3. A Bad Loss?

I had reservations about Saturday’s game, although C-T cautiously predicted a Duke victory (don’t call us homers, we didn’t write the Odyssey). This was a huge game for Georgetown, and you know that Obama’s special appearance sent all those future lawyers and government lackeys into a frenzy. I did not expect to lose—I hardly ever do—but I was prepared for the possibility.

What I was not prepared for was how badly we lost. Coach K said in his post-game comments that Georgetown was “electric”—the team, the fans and the ‘grayed-out’ stadium. As Coach said, we couldn’t match the intensity the Hoyas brought—they played with urgency for 40 minutes.

So what can we take from a game that most Duke fans will want to wipe from their memory?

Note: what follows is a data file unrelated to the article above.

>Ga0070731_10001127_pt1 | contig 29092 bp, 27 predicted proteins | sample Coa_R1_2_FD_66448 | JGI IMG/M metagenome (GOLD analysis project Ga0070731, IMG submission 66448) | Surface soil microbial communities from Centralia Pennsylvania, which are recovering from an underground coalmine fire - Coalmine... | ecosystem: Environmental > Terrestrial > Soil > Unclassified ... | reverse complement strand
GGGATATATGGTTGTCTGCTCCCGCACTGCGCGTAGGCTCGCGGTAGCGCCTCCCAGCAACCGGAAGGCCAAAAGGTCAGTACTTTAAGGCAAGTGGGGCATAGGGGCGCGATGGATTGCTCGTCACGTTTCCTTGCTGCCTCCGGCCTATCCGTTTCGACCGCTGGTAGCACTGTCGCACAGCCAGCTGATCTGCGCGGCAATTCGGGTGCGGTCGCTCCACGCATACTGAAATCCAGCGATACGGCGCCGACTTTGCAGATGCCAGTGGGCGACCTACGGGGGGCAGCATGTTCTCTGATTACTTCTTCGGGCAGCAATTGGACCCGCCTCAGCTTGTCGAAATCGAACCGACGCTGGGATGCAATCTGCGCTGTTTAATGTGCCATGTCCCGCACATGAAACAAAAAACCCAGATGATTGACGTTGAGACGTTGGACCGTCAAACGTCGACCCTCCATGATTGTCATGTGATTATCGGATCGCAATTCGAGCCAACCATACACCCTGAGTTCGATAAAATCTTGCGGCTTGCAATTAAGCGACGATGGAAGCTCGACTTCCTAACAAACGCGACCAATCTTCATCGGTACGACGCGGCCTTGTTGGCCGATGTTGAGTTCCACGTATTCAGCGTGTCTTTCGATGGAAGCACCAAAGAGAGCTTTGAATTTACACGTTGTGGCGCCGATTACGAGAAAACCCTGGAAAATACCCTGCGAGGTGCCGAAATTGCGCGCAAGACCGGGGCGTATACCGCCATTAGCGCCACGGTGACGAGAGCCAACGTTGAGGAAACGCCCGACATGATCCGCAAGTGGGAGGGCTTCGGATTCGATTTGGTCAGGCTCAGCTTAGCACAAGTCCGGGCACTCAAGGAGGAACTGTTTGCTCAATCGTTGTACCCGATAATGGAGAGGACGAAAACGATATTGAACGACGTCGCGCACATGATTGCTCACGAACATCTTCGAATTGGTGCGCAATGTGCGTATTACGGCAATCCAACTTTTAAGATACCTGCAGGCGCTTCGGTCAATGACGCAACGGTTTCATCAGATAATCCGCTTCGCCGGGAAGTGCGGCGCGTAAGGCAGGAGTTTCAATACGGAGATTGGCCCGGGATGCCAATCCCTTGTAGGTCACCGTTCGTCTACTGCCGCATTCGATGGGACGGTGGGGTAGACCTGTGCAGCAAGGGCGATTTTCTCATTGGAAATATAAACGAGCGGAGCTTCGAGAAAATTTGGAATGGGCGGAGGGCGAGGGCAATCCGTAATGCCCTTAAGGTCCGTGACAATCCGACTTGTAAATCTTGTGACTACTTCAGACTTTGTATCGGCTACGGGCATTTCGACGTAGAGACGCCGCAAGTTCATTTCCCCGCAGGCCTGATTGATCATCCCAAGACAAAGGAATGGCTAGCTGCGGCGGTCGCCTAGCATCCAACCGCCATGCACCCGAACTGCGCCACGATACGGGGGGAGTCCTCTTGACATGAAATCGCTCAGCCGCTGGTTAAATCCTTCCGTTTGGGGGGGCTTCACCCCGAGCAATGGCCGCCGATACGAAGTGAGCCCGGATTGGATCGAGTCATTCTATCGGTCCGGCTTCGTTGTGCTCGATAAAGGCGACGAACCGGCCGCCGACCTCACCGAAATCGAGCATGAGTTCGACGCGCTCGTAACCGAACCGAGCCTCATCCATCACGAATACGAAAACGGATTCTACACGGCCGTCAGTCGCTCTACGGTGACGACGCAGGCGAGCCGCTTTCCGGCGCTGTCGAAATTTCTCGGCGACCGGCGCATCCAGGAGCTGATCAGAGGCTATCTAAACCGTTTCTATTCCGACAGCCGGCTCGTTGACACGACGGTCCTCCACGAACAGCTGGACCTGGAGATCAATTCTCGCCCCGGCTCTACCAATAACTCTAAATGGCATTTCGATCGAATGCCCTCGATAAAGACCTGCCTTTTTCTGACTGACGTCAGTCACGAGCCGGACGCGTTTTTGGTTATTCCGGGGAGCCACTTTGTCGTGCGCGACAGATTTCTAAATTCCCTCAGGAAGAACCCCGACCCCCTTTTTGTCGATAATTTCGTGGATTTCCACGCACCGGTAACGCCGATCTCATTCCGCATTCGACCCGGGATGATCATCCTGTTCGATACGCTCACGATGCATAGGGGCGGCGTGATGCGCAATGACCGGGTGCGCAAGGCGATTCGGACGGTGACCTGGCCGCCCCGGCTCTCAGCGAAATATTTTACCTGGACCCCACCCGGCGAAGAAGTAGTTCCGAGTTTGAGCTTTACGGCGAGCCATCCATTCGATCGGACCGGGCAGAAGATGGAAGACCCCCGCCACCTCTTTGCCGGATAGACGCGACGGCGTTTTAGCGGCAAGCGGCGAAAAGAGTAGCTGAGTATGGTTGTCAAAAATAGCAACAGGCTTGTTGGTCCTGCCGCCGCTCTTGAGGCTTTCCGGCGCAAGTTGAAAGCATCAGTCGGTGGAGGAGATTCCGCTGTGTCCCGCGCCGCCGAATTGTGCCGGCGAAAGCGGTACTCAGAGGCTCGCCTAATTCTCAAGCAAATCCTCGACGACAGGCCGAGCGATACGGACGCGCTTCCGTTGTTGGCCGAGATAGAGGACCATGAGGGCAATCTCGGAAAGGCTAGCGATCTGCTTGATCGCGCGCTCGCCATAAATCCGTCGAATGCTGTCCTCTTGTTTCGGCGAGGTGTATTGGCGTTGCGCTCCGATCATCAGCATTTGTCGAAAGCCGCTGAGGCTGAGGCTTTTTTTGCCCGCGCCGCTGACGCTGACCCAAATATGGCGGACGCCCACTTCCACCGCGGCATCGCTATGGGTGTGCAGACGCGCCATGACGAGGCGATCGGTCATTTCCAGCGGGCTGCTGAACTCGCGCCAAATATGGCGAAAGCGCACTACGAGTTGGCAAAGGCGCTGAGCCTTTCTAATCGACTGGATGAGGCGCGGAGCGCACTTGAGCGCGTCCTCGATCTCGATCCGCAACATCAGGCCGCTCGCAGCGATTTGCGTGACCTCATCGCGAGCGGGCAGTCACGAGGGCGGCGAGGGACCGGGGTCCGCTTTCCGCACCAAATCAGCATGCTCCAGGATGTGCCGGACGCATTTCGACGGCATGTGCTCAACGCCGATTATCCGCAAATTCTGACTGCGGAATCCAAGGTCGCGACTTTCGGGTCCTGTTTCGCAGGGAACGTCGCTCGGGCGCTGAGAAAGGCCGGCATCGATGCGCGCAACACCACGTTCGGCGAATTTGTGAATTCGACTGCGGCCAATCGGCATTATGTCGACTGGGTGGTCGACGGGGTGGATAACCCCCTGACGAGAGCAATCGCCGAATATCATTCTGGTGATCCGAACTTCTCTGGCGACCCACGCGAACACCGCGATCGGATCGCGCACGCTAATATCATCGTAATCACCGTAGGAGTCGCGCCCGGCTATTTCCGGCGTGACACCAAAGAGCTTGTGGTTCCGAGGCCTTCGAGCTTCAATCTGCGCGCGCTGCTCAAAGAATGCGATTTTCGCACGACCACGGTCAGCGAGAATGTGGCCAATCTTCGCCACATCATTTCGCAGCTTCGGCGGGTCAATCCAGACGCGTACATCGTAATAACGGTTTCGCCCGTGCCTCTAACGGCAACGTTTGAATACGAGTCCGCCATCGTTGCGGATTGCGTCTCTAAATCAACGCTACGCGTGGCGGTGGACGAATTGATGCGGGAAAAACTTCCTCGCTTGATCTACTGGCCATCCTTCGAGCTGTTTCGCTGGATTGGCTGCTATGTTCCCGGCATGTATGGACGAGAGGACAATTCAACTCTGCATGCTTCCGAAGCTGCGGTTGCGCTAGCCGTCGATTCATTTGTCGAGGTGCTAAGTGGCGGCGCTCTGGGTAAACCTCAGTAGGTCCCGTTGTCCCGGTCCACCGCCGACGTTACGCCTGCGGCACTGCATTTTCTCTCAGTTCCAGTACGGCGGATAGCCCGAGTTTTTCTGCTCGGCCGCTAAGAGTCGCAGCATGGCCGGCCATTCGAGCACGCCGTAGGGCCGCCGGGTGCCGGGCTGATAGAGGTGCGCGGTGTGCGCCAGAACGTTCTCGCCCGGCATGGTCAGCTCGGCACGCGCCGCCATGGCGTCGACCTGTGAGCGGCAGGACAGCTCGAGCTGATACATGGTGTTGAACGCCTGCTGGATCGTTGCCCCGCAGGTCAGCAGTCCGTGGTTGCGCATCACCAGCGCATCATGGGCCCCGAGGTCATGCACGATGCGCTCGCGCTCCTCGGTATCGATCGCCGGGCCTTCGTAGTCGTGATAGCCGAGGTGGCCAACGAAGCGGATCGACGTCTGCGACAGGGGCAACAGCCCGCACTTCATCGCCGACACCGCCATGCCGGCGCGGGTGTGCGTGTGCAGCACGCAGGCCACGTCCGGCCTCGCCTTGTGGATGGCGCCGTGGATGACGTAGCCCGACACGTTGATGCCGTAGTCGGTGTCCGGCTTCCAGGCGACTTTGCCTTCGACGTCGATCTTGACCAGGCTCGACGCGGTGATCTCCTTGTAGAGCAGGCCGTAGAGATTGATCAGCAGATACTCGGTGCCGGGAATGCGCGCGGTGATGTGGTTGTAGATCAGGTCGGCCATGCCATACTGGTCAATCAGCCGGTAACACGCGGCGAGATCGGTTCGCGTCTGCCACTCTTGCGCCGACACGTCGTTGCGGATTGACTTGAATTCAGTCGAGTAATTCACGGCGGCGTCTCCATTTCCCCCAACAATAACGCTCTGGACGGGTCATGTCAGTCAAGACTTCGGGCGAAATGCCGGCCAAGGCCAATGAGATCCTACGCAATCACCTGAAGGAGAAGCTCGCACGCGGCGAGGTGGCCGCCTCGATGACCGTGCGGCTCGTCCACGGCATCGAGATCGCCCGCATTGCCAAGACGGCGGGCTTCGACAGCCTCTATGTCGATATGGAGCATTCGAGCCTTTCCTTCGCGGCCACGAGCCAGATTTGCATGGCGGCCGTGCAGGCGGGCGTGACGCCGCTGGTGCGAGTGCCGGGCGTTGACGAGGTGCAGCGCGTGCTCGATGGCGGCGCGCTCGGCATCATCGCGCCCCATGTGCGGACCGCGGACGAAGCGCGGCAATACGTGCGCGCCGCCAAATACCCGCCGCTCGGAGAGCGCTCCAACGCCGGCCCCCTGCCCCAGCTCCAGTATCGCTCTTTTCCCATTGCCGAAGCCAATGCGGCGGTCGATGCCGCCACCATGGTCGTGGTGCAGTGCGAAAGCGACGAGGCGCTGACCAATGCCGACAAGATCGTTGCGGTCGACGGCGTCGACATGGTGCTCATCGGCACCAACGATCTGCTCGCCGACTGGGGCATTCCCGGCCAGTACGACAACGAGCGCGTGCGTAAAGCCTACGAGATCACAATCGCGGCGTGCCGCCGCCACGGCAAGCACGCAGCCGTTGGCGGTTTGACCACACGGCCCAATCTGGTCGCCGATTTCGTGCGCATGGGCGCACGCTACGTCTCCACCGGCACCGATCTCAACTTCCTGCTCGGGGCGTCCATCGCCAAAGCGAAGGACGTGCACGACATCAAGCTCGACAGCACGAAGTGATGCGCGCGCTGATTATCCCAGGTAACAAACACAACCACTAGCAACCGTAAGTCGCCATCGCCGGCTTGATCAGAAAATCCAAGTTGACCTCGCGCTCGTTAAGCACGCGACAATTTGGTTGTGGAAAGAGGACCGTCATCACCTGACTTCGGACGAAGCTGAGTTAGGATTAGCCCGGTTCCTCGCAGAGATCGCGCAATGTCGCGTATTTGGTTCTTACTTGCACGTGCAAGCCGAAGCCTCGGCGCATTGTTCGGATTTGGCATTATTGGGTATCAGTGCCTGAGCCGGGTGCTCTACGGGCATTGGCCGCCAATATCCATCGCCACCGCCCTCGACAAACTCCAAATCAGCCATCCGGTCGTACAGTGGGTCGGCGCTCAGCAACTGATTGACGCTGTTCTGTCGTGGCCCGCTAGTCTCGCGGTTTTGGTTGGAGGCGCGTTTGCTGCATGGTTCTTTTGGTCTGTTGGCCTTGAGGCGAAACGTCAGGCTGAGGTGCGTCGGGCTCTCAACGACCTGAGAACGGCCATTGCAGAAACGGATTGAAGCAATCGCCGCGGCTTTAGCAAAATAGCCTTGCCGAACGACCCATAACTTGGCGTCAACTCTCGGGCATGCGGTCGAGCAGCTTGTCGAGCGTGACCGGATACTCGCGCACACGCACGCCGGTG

For one, I was pleased to see the freshmen get some experience playing in a big out of conference road game against a powerful team. None of them ‘lit it up’—Dawkins missed several open threes he would knock down in Cameron, Kelly looked flustered, and Mason was overpowered by Georgetown’s Monroe and Julian Vaughn. But unlike in past years, they stayed on the court. Obviously, the quick whistles of the refs put Miles and Lance on the bench, necessitating more minutes out of Mason and Ryan, and Andre has proved his road worthiness at Wisconsin. Nevertheless, the experience of playing in that pressure-cooker of a stadium will greatly benefit our three first-years in the long run. I was happy to see Coach K use his bench in a more than nominal fashion.

It was also reassuring to watch our guys fight for loose balls to cut a 20 point deficit to 12 in a final run capped off by Mason’s emphatic dunk. Although Georgetown had all but sung the fight song at that point, our guys did not hang their heads and walk toward the locker room. They preserved their dignity and tried to make it at least look like a competitive game.